Divided into three sections—“Literary Feature of the Medinan Qur’an”, Ritual, Prophetology, and Law: Some Medinan Themes”, and “Studies of Individual Suras”—containing five, three, and five articles respectively, Unlocking the Medinan Qur’an attempts to impose a self-constructed specificity to Medinan Suras, but almost all the “categories” constructed by its authors are equally applicable to the Suras revealed before the Hijra. Chapters dealing with specific themes and Suras (mostly in Part 3) do have a definable specificity, but similar studies can be—and have been—carried out on themes of the Makkan Suras.

Unlocking the Medinan Qur’an is primarily built upon previous Western scholarship. This means its thirteen articles arise from the same methodologies and concerns which have informed Western Qurʾānic studies ever since its emergence. When Muslim scholarly studies are referenced, they remain secondary. Neal Robinsons’ “Dynamics of Sūrat Āl ʿImrān,” for instance, digresses into a discussion of the meanings of the noun “kitāb” in the Qurʾān wherein he claims that “the classic study is still Arthur Jeffery’s [1950] “The Qurʾān as Scripture”! When he does update his knowledge, he refers to Daniel Madigan’s article, “Book” in Brill’s 2001, Encyclopaedia of the Qurʾān, which finds five meanings of the noun, but Robinson either willfully ignores, or is unaware of a far-more sophisticated treatment of the noun kitāb in the article “Books(s)” in the 2013 Integrated Encyclopedia of the Qurʾān, wherein Gibril Haddad has identified twenty-three meanings of the noun on the basis of 48 classical tafsīrs and treatises on Qurʾānic language.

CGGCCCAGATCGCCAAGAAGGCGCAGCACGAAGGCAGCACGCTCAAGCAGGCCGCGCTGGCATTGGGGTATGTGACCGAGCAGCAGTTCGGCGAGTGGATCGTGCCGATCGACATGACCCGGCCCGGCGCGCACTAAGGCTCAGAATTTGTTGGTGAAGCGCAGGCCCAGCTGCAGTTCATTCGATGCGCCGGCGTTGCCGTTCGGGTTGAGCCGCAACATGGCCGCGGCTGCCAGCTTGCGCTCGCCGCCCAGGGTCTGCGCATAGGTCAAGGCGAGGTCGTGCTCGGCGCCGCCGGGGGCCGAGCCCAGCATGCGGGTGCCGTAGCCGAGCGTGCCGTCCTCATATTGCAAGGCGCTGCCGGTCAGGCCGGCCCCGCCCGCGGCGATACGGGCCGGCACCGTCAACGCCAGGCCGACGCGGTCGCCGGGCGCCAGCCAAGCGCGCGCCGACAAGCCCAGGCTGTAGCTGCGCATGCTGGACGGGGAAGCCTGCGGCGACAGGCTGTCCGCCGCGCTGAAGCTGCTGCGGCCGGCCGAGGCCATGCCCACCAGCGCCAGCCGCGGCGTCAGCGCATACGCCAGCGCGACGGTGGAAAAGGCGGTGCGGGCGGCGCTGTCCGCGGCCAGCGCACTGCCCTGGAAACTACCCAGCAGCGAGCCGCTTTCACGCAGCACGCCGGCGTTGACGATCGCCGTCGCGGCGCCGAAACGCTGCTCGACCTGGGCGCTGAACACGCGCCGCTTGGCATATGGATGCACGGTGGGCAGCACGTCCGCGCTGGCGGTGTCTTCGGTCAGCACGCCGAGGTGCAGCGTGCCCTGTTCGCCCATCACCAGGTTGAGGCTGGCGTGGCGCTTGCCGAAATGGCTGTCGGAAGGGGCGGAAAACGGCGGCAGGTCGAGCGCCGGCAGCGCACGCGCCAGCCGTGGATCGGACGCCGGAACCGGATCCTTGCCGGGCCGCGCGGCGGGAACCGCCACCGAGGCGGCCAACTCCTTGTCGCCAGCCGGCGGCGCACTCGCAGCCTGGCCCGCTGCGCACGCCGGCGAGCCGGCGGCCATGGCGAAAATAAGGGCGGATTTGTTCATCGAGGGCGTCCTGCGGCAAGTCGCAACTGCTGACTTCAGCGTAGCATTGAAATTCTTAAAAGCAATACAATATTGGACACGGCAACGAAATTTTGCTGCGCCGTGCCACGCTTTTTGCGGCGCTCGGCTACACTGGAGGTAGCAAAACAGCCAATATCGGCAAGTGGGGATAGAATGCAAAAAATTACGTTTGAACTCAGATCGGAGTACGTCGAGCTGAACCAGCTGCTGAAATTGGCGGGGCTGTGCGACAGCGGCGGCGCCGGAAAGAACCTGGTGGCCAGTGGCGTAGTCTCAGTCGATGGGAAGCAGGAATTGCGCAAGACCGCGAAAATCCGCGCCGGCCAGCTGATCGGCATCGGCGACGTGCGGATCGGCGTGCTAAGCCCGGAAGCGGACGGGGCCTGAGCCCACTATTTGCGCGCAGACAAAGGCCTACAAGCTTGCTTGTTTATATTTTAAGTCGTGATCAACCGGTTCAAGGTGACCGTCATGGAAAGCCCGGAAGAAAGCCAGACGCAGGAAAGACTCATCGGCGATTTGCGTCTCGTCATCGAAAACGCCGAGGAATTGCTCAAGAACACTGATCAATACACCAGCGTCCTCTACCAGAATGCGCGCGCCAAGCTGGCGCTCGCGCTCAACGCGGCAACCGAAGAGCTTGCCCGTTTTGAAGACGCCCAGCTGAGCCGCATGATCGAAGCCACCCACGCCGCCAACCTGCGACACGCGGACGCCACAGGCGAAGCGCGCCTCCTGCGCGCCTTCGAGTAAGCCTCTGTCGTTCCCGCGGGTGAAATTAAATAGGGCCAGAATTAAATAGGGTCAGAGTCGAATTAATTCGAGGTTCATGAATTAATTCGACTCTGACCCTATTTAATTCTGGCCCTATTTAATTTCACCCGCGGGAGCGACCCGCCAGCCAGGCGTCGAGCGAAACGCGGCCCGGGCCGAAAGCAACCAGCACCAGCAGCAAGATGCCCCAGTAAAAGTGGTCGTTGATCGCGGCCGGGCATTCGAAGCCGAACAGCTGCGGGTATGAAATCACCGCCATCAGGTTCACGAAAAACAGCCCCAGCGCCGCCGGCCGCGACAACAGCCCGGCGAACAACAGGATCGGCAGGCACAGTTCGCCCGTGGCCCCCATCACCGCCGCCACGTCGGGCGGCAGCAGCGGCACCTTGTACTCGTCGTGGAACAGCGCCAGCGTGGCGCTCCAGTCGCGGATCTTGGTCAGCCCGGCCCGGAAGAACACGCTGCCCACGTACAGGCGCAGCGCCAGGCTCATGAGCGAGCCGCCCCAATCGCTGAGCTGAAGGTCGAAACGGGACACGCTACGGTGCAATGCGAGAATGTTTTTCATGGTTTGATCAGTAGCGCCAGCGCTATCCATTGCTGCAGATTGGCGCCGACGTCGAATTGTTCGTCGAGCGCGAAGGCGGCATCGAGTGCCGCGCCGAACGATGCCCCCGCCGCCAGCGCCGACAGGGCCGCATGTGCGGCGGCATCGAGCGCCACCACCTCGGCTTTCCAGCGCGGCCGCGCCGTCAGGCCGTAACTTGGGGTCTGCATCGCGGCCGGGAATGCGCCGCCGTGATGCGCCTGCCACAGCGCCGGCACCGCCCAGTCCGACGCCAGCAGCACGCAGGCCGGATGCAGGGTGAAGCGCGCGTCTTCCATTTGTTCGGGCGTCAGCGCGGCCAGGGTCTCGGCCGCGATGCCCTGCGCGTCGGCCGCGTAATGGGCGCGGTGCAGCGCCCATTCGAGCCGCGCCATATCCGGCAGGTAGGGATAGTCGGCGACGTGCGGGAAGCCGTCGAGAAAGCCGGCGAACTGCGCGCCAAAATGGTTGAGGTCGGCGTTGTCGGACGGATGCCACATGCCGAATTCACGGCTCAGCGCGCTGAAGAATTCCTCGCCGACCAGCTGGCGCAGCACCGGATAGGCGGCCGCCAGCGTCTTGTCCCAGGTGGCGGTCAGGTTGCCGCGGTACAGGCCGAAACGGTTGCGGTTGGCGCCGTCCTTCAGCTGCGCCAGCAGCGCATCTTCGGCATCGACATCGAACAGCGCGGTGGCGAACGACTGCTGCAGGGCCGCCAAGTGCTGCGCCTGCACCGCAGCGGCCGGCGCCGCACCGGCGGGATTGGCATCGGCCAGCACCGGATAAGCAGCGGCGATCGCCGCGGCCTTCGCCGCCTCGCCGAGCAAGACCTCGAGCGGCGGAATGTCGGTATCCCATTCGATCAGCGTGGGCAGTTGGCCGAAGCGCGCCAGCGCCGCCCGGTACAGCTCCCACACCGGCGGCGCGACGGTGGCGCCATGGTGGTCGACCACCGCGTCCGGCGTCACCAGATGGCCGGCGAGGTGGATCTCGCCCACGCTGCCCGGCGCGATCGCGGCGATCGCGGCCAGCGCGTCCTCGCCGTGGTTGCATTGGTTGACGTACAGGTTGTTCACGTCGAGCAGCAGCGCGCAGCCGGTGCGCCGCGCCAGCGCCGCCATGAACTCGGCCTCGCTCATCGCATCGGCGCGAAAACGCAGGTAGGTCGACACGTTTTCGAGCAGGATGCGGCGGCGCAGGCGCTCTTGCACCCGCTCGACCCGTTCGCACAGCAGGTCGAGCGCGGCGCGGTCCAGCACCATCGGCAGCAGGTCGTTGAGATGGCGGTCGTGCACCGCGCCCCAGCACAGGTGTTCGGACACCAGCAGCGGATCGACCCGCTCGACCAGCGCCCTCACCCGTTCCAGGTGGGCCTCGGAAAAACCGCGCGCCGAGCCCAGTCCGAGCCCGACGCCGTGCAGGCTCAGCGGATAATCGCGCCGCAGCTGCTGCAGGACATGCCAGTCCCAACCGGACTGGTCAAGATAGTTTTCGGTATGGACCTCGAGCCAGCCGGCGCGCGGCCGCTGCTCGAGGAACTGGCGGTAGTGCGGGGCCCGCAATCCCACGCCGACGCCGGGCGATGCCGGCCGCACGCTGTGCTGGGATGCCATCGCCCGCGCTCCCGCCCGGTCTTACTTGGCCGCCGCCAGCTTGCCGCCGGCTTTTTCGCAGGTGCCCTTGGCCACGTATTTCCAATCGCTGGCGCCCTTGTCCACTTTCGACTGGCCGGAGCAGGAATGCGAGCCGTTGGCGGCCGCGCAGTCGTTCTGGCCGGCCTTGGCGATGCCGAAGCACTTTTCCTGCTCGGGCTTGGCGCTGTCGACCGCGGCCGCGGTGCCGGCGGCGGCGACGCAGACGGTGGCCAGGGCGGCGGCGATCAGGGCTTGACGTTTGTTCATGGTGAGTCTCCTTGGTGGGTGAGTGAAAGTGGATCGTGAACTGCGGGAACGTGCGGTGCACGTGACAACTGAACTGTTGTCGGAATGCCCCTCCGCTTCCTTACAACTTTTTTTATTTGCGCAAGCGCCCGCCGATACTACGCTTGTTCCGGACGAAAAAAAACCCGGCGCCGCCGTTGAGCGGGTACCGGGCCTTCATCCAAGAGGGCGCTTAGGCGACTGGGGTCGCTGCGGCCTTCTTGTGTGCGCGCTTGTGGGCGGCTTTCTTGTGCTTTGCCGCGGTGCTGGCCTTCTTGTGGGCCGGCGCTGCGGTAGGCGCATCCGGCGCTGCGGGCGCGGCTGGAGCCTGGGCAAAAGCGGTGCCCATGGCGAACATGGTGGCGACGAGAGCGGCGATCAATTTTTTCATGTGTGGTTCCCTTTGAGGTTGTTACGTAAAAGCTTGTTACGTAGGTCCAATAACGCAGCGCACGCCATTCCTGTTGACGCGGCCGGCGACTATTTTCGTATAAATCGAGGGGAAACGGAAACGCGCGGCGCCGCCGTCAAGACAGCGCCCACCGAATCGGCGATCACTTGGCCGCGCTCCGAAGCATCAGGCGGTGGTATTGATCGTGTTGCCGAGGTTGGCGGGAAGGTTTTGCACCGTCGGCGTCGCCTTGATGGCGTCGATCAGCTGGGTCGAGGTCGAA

The inability, unwillingness, or incompetence of the Western scholars to read deeply and engage with the centuries-old ocean of knowledge about the Qurʾān which is the result of Muslim scholarly reflections on the Book means that it remains imprisoned in its own crucible, which churns and churns the same old concerns and themes and paddles them under new labels. This enduring legacy is faithfully maintained by the Unlocking the Medinan Qur’an.

Another difficulty faced by the Western Qurʾānic studies in general and such attempts in particular is their refusal to acknowledge the most obvious aspect of the Qurʾān: it addresses a very concrete human reality at a given place and time, but simultaneously transcends both space and time. This aspect of the Qurʾān is known to every Muslim and thus for them the time of revelation of verses and suras has relevance only in as much as it illuminates the Divine intent in revealing what He revealed to His Prophet to guide him and his immediate community, without restricting the application of such verses for later centuries. For instance, O you who believe, the vocative said to be of Medinan period (Chapter 5), reverberates in the heart of all believers past, present, and future and its relative absence in the portion of the Qurʾān revealed in Makkah makes no difference to the taxonomy of the Qurʾān because the verses revealed in Makkah address the same believers in different forms.

As opposed to such myopic views, the focus of Muslim scholarship has always been on both what is said and how it is said, but for the mostly non-Muslim Western scholars, minute details of the phrases gain out-of-proportion importance with the result that it produces “scholarship” that cares more for its self-constructed theories than the text it is claiming to study.

Muzaffar Iqbal

Center for Islamic Sciences, Canada

Muslim World Book Review: The Muslim World Book Review, 43:2, 2023, pp. 20-22